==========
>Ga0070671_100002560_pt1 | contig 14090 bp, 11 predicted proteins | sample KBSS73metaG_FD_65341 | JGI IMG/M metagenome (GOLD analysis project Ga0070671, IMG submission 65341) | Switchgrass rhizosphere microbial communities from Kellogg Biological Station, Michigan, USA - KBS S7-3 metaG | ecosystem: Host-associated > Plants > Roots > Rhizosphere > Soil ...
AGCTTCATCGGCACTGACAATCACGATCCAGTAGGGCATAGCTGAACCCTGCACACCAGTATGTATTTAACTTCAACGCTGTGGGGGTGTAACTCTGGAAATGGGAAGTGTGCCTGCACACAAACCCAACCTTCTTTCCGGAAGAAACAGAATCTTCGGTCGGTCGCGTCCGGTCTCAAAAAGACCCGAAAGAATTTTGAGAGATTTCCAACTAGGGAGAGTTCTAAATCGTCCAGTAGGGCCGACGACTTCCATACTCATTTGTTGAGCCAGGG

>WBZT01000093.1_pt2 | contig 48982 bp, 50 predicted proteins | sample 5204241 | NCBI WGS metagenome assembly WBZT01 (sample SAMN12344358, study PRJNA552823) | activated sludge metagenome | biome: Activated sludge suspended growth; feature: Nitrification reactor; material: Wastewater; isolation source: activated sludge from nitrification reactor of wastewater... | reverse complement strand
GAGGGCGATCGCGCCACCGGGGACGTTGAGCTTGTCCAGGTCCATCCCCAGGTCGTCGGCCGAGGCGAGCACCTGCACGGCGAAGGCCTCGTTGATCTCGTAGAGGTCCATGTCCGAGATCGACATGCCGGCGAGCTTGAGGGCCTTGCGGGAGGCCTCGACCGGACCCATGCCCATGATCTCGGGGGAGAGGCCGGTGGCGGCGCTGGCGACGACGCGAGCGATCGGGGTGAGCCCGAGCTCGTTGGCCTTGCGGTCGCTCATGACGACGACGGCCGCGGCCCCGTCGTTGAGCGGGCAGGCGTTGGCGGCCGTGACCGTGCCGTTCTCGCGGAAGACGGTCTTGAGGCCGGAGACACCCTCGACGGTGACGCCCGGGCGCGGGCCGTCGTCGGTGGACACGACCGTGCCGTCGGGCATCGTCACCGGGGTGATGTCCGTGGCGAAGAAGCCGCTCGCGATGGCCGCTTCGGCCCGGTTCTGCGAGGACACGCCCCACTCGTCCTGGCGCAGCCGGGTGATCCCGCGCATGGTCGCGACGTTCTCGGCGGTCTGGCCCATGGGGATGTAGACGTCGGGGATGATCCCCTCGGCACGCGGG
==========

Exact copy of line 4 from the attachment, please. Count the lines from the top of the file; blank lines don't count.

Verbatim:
GAGGGCGATCGCGCCACCGGGGACGTTGAGCTTGTCCAGGTCCATCCCCAGGTCGTCGGCCGAGGCGAGCACCTGCACGGCGAAGGCCTCGTTGATCTCGTAGAGGTCCATGTCCGAGATCGACATGCCGGCGAGCTTGAGGGCCTTGCGGGAGGCCTCGACCGGACCCATGCCCATGATCTCGGGGGAGAGGCCGGTGGCGGCGCTGGCGACGACGCGAGCGATCGGGGTGAGCCCGAGCTCGTTGGCCTTGCGGTCGCTCATGACGACGACGGCCGCGGCCCCGTCGTTGAGCGGGCAGGCGTTGGCGGCCGTGACCGTGCCGTTCTCGCGGAAGACGGTCTTGAGGCCGGAGACACCCTCGACGGTGACGCCCGGGCGCGGGCCGTCGTCGGTGGACACGACCGTGCCGTCGGGCATCGTCACCGGGGTGATGTCCGTGGCGAAGAAGCCGCTCGCGATGGCCGCTTCGGCCCGGTTCTGCGAGGACACGCCCCACTCGTCCTGGCGCAGCCGGGTGATCCCGCGCATGGTCGCGACGTTCTCGGCGGTCTGGCCCATGGGGATGTAGACGTCGGGGATGATCCCCTCGGCACGCGGG